Waste from cocoa processing converted into raw material for cosmetics10 de maio de 2022
By Elton Alisson | FAPESP Innovative R&D – As part of his PhD research at the University of Campinas (UNICAMP) in São Paulo state, Brazil, in which he characterized the main microorganisms that cause disease in the Cocoa tree (Theobroma cacao L.), chemist Fábio Neves dos Santos visited farms in the Ilhéus region of Bahia state and noticed that that, when extracting beans that serve as raw material for chocolate from the pulp inside pods, most of the juice produced in the process was considered waste and thrown away.
“A very small fraction of this juice, which is sweet and known in Bahia as cocoa honey, is consumed as a drink in the southern part of the state, which is Brazil’s largest cocoa producer. The rest is simply dumped,” Santos told Innovative R&D.
He analyzed the liquid and found it to be low in viscosity and to contain large amounts of sugars, especially glucose, fructose and sucrose. He concluded that it was an antioxidant owing to the bioactive organic compounds it contained, alongside dietary fiber, vitamin C and essential minerals, such as potassium, sodium, calcium, iron, manganese and zinc, and could therefore be used as an ingredient in cosmetics as well as food products.
Inspired by these findings, Santos started a company called Cacaus Biocosmetics to develop a new generation of cosmetics with antioxidant, anti-microbial and anti-inflammatory properties due to cocoa honey.
In a project supported by the FAPESP Innovative Research in Small Business Program (PIPE), the startup has developed a face cream and moisturizing body lotion based on cocoa honey.
“In laboratory tests using a cellular model, cocoa honey and cosmetics containing this raw material didn’t irritate the skin. In addition, they promoted cell regeneration,” Santos said.
His next steps will include raising funds for clinical trials to prove the antioxidant and skin regenerative properties of the products so as to win approval from ANVISA, Brazil’s health surveillance agency, claiming that they delay aging of the skin, for example.
First, however, the startup will begin producing and selling the products as Grade 1 cosmetics (such as perfumes, lotions and creams except sunscreens), classified by ANVISA as having basic properties that do not need to be proven initially and do not require the filing of detailed information on mode of use and restrictions.
“We’ve proved that the products are safe and can be marketed as Grade 1 cosmetics. We’ve also filed for patents on the formulations. To launch and begin selling quickly, we’ll outsource production and market them via e-commerce,” Santos said.
Training in the UK
Santos was one of five entrepreneurs selected for the 2022 edition of the Leaders in Innovation Fellowships training program (LIF), and won the Simulation Game at the LIF Brazil In-Country Event. The Simulation Game is a competition in which contestants simulate a business operation via software called SimVenture Evolution, which mimics real-world technology solution parameters such as research and development (R&D), production, sales, marketing and financing, among others.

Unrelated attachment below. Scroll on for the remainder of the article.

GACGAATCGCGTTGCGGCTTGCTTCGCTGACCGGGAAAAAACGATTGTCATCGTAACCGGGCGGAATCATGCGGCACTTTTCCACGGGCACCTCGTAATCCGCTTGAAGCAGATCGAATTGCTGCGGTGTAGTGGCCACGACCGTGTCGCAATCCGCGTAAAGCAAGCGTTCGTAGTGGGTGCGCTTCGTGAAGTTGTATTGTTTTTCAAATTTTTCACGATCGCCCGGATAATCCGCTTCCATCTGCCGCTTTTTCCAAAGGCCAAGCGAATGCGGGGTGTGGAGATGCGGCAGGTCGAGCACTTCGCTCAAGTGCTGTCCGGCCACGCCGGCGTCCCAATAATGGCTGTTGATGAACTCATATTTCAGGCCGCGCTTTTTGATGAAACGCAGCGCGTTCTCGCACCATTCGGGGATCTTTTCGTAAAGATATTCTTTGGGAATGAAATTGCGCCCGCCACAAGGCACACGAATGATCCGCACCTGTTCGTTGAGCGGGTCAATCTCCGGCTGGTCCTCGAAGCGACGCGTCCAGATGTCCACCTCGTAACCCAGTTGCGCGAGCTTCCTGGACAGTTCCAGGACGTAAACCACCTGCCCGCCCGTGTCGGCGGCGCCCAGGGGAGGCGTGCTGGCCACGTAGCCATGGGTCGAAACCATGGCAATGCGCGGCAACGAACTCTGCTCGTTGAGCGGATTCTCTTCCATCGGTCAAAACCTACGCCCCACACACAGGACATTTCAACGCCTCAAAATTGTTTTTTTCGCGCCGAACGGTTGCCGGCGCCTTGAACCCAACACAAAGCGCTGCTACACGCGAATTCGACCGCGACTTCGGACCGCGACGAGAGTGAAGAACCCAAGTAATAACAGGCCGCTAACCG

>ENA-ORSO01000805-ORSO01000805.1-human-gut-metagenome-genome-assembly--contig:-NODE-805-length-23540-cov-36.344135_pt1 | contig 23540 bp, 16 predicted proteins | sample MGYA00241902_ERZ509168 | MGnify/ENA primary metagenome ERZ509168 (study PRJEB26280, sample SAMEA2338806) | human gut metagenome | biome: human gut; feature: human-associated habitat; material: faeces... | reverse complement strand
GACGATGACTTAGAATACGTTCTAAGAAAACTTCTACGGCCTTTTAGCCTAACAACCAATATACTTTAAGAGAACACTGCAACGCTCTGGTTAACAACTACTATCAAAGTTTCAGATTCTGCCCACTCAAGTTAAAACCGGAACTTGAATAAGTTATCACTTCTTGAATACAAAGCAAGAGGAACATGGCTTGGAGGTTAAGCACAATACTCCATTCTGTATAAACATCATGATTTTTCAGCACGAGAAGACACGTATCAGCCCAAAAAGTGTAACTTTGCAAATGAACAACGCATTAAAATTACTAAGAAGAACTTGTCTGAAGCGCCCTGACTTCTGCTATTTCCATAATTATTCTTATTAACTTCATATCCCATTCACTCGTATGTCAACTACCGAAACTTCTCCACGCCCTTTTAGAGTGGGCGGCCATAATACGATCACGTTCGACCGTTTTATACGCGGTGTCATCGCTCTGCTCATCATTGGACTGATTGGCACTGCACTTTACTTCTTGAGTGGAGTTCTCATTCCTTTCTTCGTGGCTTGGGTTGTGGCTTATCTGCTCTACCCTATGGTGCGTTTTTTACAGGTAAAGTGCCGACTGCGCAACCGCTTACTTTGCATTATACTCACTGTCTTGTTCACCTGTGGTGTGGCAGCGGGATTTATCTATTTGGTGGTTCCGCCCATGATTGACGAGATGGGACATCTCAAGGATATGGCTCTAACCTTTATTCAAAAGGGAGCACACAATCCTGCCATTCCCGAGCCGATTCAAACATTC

Offered by the United Kingdom’s Royal Academy of Engineering (RAE), with support from the Newton Fund, LIF works to build researchers’ commercialization capacity and help them contribute to the economic and social development of their countries.
The initiative is aimed at researchers in RAE partner countries who are in the process of developing a business proposition for their innovation. The selected entrepreneurs take an immersive course in the UK and develop a plan to commercialize their innovation with the program’s support. In the long run, they gain access to an international network of innovators and mentors for support in implementing their business plan.
“Participating in LIF will be very important and a leg up in the current stage of our project, which entails taking our products to market. The network of mentors provided by the program will help us move ahead on the commercialization plan,” Santos said.
Seventy researchers in ten countries were selected for this year’s edition. FAPESP is responsible for selecting participants in Brazil.
“The main selection criterion for participation in the program is application quality. Country vacancies aren’t filled via a quota system. We select the best five applications from each participating country,” said Gaelle Elisha, Program Manager, Entrepreneurship for Development, Royal Academy of Engineering.
The other four Brazilian representatives selected for the 2022 edition are Marina Trevelin Souza, who is developing a novel bioactive glass to accelerate cell proliferation and healing of damaged tissue; Thomaz Augusto Guisard Restivo, who is using metallic diamonds and byproducts to create building materials with enhanced performance, affordable cost, and reduced environmental impact; Gustavo de Souza, who is producing an innovative biodegradable packaging material that eliminates the need for multilayered plastic without shortening the shelf life of food products; and Marzieh Kadirav, who is creating high-performance materials made from natural bamboo using a zero-waste process to address construction-related environmental concerns.